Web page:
Our client ran a profitable roach kingdom because he followed the rules. Rule One in the guidebook for successful slumlording was known to Caesar-divide and conquer. As long as the opposition is an individual impoverished African American or Puerto Rican, no sweat. In the case at hand, rule one had been badly neutralized when a public-interest group brought a class action on behalf of the army of our client’s tenants.
In that case, fall back on rule two-never let them see the enemy; i.e., never hold a square inch of property in your own name. Let each apartment house be owned by a corporation, which is in turn owned by a corporation, which is controlled by a joint venture, etc., until the spider at the center of the web is all but invisible, and even the web itself can be traced only by a skillful investigator with time and determination. “Time and determination” are synonymous with “outrageous expense.”
My motion was to quash interrogatories filed by the plaintiffs that would have forced the spider, our client, to disclose how the monthly rent checks from little Mrs. Morales in Roxbury and Joseph Brown in the South End and others around the city worked their way through the maze and into his corporate bank account. If the plaintiffs were successful, they might get the court to order our client to pull funds from his other hidden enterprises to lift his squalid apartments from grotesque to merely intolerable.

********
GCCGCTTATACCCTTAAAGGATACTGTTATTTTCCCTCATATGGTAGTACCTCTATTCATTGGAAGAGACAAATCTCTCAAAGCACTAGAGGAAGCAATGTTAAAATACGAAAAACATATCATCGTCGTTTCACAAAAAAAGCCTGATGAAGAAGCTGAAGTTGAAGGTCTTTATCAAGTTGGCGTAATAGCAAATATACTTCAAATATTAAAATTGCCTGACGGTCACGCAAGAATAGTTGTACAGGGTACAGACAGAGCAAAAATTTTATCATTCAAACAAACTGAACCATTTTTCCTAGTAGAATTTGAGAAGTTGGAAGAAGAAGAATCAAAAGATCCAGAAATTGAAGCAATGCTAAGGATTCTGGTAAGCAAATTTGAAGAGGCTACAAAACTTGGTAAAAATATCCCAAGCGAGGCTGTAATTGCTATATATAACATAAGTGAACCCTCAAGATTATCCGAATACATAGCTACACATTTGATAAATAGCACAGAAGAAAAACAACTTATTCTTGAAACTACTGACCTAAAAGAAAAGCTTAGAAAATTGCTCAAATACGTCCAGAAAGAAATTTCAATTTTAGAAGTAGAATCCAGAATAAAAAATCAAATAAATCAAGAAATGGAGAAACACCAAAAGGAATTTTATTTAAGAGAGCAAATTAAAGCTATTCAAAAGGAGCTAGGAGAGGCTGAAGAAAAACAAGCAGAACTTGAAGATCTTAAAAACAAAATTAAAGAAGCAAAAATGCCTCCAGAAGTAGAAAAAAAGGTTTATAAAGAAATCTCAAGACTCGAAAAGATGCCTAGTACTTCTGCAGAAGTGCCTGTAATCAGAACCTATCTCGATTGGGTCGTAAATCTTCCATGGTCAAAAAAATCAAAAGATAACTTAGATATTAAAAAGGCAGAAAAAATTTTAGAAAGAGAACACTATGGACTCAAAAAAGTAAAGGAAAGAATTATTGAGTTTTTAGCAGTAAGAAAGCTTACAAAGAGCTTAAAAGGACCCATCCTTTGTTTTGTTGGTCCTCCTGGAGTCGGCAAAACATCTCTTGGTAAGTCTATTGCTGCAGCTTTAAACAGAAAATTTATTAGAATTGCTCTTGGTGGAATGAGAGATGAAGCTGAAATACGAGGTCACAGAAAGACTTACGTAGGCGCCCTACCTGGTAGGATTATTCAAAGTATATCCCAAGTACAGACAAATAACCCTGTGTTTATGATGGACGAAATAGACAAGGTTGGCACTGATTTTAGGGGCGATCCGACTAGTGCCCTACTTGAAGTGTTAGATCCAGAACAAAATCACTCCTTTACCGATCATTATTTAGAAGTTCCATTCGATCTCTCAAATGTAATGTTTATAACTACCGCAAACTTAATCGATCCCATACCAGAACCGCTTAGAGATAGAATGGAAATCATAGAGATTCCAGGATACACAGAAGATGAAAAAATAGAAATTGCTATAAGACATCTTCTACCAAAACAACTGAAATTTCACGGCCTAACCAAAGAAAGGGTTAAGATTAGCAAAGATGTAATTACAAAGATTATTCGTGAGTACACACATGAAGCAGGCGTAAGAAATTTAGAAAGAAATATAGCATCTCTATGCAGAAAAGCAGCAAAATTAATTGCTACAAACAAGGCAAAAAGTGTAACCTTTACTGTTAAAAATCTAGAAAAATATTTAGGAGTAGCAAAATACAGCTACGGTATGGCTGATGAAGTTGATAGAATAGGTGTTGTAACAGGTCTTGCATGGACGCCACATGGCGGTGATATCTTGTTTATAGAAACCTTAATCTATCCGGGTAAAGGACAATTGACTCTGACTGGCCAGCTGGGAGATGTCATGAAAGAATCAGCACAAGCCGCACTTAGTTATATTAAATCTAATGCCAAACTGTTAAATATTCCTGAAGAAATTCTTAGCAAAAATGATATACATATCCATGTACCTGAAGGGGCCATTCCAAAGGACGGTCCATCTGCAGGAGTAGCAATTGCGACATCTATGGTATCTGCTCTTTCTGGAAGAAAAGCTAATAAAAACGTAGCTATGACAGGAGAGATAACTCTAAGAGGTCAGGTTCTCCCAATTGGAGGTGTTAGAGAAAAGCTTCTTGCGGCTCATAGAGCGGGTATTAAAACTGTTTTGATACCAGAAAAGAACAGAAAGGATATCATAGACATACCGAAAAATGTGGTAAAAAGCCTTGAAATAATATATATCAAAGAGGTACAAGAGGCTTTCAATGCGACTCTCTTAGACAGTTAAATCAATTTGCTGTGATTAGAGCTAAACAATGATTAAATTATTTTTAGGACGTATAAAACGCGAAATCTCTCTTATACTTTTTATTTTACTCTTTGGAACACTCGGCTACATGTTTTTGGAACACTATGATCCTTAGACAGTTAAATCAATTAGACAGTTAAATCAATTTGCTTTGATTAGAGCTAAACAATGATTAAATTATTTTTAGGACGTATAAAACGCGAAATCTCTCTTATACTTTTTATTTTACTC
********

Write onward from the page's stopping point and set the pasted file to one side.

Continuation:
My simple task was to convince Judge Bradley, who had climbed to the bench on a courageous civil rights record, that the esteemed Martin Lothrop III’s finance-play was none of Mrs. Jimenez’s business, and therefore, he should not have to answer her interrogatories. Does the genesis of the bubble of stomach acid become apparent?
The motion session began at ten sharp. Judge Bradley barely sat before focusing a look in my direction that seemed to have behind it the wrath of the just God.
“I’ll hear your arguments, Mr. Knight. Let me tell you first that I’ve read this.”